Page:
Coffee Talk is a monthly informal chat between Washington Filmworks staff and local film industry professionals and arts organizations to better understand what it is they do, how our work and missions intersect, and what we can do to support like-minded projects moving forward.
Blending our world with a surreal gust of animated imagination, Drew Christie is a filmmaking artist carving out a very interesting path. He’s the creator behind several distinct and compelling animated shorts for the New York Times, Vanity Fair, and other publications, and the recent Genius Award-winner for Film.
Washington born and raised, Christie originally studied live-action filmmaking at Seattle Film Institute before eventually merging it with animation.
“I wanted to combine my love of visual art with filmmaking – that way, I could do everything myself on projects,” explains Christie. His work consists of TV commercials (“my most constant work,” he adds), online animated series with Vanity Fair, Editorial Work for the New York Times, work for non-profits (like Seattle’s MOHAI), and passion projects (such as a short for Canadian filmmaker Guy Maddin’s upcoming Criterion release of My Winnipeg). Christie’s workload is obviously eclectic and unique, and each project is a source of edification and enlightenment.
“I’m always interested in learning new information,” Christie explains, “and presenting it to everyone else in an intriguing way. I start out by processing and synthesizing the information in a way that helps me grow, and then I share that information with everyone else.” Most of his inspiration comes from listening to music and reading non-fiction, as he tries to visualize the material, stories, and facts into an entertaining and stimulating piece of animation. Additionally, Christie uses a myriad of technologies and software to create these shorts.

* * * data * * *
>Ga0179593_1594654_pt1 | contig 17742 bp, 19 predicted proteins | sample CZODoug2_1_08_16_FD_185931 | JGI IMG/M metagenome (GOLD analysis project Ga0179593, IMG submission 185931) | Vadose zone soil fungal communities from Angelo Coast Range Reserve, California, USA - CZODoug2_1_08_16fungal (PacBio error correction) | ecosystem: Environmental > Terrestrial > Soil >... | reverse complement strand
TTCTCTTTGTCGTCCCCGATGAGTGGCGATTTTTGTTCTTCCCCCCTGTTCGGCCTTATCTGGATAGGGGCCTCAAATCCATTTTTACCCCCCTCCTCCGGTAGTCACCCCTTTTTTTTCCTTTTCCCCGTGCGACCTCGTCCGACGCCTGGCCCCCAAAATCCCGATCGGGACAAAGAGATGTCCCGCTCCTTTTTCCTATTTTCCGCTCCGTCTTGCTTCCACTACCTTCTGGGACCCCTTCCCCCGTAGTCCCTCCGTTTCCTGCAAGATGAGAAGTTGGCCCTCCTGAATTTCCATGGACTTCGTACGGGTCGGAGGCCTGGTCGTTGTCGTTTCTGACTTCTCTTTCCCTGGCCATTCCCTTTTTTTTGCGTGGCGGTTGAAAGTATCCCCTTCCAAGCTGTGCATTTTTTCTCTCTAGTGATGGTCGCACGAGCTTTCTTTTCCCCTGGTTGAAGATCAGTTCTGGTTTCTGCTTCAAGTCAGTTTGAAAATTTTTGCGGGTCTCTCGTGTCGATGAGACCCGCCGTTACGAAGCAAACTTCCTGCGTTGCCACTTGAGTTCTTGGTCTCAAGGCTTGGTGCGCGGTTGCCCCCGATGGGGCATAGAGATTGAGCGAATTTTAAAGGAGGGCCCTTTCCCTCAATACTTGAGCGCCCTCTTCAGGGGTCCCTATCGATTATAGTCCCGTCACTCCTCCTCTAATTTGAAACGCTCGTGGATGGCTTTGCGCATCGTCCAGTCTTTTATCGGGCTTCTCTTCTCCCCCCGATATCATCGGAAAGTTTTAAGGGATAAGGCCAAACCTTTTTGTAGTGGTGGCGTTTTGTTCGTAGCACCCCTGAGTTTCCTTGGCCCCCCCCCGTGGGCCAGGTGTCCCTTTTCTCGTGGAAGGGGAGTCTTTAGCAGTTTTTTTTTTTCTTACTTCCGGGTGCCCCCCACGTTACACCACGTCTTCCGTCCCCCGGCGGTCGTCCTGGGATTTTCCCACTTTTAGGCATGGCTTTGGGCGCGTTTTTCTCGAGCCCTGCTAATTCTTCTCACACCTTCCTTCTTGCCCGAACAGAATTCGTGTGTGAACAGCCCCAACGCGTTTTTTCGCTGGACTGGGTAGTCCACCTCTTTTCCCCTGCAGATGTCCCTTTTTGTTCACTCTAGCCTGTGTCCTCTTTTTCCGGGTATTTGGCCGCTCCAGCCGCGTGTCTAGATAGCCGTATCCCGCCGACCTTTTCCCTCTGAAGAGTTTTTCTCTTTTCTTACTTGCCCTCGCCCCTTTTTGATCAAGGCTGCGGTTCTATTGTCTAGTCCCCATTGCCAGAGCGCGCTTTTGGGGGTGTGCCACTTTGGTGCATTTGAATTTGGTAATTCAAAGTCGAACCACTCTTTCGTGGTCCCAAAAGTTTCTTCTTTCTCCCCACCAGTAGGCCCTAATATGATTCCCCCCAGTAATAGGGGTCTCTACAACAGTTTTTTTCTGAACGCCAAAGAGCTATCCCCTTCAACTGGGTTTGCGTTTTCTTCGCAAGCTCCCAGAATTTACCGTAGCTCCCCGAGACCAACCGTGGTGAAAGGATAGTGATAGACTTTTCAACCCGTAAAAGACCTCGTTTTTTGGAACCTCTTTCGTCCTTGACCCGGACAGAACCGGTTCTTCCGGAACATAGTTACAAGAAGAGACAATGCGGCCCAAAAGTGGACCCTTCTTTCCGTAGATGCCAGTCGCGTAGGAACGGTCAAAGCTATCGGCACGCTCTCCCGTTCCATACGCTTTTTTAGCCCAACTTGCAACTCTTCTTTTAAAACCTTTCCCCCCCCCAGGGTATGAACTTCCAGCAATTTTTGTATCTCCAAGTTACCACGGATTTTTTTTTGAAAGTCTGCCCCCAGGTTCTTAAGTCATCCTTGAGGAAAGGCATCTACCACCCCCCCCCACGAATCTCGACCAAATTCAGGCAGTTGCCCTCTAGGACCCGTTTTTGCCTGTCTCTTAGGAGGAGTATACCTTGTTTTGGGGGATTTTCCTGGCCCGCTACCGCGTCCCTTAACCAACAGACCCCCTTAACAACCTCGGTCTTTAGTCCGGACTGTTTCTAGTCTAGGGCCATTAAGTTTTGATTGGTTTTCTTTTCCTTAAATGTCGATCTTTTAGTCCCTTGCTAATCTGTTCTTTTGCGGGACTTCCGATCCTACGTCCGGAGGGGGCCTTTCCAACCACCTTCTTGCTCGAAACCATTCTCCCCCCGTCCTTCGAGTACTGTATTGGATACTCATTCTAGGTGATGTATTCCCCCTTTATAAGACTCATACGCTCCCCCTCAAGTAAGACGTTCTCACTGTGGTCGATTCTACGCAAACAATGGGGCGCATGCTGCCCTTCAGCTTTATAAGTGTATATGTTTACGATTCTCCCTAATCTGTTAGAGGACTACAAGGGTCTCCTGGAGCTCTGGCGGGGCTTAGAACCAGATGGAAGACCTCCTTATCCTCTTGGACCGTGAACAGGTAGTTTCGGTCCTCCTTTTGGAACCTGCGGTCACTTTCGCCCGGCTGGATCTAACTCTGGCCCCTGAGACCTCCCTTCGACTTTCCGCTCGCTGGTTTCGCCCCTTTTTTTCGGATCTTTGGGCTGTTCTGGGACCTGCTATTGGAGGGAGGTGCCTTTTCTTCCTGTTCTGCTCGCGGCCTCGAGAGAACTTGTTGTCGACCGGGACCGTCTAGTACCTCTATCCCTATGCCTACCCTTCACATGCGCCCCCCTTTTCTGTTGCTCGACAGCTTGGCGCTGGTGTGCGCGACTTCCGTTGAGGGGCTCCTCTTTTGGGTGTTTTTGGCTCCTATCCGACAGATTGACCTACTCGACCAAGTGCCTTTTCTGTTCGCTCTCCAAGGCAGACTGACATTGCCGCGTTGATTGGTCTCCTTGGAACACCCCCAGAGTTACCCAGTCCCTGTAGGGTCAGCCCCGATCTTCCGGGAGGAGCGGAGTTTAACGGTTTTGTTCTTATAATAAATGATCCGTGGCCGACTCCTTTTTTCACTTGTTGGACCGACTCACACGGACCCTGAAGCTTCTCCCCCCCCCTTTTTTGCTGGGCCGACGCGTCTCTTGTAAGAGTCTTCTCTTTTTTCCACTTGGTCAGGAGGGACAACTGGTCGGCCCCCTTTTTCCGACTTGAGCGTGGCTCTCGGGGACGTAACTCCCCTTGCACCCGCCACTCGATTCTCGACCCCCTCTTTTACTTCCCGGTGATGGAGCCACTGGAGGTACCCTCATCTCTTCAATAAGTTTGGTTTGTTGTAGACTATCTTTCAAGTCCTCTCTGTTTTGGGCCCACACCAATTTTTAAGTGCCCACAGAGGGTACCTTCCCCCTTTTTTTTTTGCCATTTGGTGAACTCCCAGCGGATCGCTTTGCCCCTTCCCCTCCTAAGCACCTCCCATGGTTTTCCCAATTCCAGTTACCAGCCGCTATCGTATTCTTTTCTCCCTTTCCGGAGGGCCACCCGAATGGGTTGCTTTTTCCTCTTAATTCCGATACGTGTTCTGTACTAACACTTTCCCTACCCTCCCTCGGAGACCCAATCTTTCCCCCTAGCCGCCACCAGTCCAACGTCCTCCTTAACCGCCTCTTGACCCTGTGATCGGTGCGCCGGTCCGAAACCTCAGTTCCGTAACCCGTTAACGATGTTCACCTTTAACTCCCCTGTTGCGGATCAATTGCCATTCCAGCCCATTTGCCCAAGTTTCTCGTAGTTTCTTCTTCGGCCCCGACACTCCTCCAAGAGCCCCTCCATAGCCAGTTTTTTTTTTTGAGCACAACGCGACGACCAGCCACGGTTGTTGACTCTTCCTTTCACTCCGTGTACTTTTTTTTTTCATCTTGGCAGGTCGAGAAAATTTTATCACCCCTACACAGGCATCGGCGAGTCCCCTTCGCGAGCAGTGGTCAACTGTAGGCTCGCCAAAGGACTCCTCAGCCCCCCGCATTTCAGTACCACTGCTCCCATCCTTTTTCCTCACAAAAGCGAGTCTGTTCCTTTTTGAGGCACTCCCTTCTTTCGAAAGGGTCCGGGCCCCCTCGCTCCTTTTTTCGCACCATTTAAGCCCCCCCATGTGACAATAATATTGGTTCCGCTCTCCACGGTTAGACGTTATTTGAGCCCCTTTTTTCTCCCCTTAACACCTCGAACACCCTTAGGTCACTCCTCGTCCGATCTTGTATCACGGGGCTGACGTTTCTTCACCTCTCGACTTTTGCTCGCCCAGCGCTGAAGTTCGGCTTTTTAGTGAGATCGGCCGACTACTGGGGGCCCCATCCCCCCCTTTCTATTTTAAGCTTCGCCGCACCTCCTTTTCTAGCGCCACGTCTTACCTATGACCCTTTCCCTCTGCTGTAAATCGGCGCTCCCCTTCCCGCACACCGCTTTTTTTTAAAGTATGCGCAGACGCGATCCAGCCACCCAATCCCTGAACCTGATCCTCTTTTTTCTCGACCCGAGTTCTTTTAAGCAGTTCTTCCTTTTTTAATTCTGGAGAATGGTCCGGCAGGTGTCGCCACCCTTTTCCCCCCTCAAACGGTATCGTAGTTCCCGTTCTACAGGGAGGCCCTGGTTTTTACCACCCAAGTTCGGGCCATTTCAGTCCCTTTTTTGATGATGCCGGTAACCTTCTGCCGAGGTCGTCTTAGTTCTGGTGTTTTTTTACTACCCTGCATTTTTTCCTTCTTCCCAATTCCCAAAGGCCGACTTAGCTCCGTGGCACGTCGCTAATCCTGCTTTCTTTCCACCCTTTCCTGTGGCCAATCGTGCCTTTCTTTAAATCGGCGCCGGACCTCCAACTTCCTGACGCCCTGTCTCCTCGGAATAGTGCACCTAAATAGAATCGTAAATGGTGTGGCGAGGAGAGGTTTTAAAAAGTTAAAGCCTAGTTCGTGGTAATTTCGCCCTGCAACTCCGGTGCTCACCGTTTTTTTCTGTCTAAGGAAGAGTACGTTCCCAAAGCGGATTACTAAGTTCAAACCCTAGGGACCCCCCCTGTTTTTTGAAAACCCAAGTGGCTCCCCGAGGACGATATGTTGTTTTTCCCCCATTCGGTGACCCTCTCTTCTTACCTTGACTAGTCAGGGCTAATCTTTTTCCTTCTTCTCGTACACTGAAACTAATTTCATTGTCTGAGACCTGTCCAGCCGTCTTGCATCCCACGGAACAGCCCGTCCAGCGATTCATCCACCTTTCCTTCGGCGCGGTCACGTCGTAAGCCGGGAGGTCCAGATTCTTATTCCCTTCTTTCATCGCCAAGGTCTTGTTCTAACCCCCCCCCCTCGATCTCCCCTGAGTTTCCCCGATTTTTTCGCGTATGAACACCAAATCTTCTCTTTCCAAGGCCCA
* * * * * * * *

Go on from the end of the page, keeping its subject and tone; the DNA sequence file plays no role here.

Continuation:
“Some projects, I’ve hand-drawn the old-fashioned way via a tablet, then produced the rest in the computer. Others I’ve used my pen animation and then scanned it onto a computer, then photo-shopped it as puppets – I edited in after-effects and created puppetry animation.” Whatever method Christie employs to make his animations, you cannot deny how innovative and beguiling they are – take for instance Song of the Spindle, a Vimeo Staff Pick.
Christie finds a lot of fulfillment in his work (which he does full time), but he does wish there was a larger animation community in Seattle.
“It would be great if there were more animators I could work with here – there needs to be a growing community, and I think Seattle’s lacking it due to not enough schools specifically teaching it.”
But what Christie does have is significant advice for not only young animators but filmmakers, too.
“Projects always start with writing – being able to write is key, you must know how to write. Also, you have to keep working and be consistent. Resting on your laurels just diminishes your confidence.”
Looking ahead, Christie has several projects cooking – three different animated series and a possible feature. But what really intrigues Christie is multi-platform storytelling, a daring and fascinating concept that the Filmworks Innovation Lab promotes and fosters.
“I’m very interested in multi-platform storytelling, especially because I also have a background in live-action filmmaking,” remarks Christie. “I”m not moving forward with it for now due to other projects, but I want to set some time aside to think about those possibilities – there is a lot of potential and future in the concept because of the whole digital move towards interactivity.”
We can’t think of a better artist to help forge the path. We thank Christie for his time, advice, and insight, and stay tuned for our next Coffee Talk in early 2015!